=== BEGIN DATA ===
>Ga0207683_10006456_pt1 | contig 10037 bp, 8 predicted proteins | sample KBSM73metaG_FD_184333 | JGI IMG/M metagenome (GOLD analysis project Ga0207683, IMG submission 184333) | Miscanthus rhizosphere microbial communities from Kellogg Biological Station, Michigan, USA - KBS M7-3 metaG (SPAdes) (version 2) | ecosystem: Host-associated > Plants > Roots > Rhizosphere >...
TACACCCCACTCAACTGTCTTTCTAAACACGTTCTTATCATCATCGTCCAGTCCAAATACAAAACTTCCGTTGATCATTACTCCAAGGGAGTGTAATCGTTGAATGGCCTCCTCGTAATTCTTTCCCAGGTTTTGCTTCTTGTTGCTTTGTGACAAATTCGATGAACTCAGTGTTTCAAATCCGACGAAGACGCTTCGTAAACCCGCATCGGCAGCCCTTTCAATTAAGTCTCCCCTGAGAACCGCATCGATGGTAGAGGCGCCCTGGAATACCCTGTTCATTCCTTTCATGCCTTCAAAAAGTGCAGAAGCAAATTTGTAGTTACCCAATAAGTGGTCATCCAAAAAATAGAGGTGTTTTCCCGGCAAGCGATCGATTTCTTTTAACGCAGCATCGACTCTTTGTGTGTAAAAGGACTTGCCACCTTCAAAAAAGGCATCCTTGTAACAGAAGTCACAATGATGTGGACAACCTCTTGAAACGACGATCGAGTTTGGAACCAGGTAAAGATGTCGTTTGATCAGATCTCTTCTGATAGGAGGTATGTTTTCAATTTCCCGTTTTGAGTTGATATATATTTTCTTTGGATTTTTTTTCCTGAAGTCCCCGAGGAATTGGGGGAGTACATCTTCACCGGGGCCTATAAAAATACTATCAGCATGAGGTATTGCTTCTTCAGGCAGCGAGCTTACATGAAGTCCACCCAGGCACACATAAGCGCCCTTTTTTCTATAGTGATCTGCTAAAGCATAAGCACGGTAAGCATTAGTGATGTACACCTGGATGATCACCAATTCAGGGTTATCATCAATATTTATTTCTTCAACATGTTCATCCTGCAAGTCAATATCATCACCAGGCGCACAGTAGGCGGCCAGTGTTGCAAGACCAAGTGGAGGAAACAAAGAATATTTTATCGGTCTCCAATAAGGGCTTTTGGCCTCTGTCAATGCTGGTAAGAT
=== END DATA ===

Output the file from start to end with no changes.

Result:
>Ga0207683_10006456_pt1 | contig 10037 bp, 8 predicted proteins | sample KBSM73metaG_FD_184333 | JGI IMG/M metagenome (GOLD analysis project Ga0207683, IMG submission 184333) | Miscanthus rhizosphere microbial communities from Kellogg Biological Station, Michigan, USA - KBS M7-3 metaG (SPAdes) (version 2) | ecosystem: Host-associated > Plants > Roots > Rhizosphere >...
TACACCCCACTCAACTGTCTTTCTAAACACGTTCTTATCATCATCGTCCAGTCCAAATACAAAACTTCCGTTGATCATTACTCCAAGGGAGTGTAATCGTTGAATGGCCTCCTCGTAATTCTTTCCCAGGTTTTGCTTCTTGTTGCTTTGTGACAAATTCGATGAACTCAGTGTTTCAAATCCGACGAAGACGCTTCGTAAACCCGCATCGGCAGCCCTTTCAATTAAGTCTCCCCTGAGAACCGCATCGATGGTAGAGGCGCCCTGGAATACCCTGTTCATTCCTTTCATGCCTTCAAAAAGTGCAGAAGCAAATTTGTAGTTACCCAATAAGTGGTCATCCAAAAAATAGAGGTGTTTTCCCGGCAAGCGATCGATTTCTTTTAACGCAGCATCGACTCTTTGTGTGTAAAAGGACTTGCCACCTTCAAAAAAGGCATCCTTGTAACAGAAGTCACAATGATGTGGACAACCTCTTGAAACGACGATCGAGTTTGGAACCAGGTAAAGATGTCGTTTGATCAGATCTCTTCTGATAGGAGGTATGTTTTCAATTTCCCGTTTTGAGTTGATATATATTTTCTTTGGATTTTTTTTCCTGAAGTCCCCGAGGAATTGGGGGAGTACATCTTCACCGGGGCCTATAAAAATACTATCAGCATGAGGTATTGCTTCTTCAGGCAGCGAGCTTACATGAAGTCCACCCAGGCACACATAAGCGCCCTTTTTTCTATAGTGATCTGCTAAAGCATAAGCACGGTAAGCATTAGTGATGTACACCTGGATGATCACCAATTCAGGGTTATCATCAATATTTATTTCTTCAACATGTTCATCCTGCAAGTCAATATCATCACCAGGCGCACAGTAGGCGGCCAGTGTTGCAAGACCAAGTGGAGGAAACAAAGAATATTTTATCGGTCTCCAATAAGGGCTTTTGGCCTCTGTCAATGCTGGTAAGAT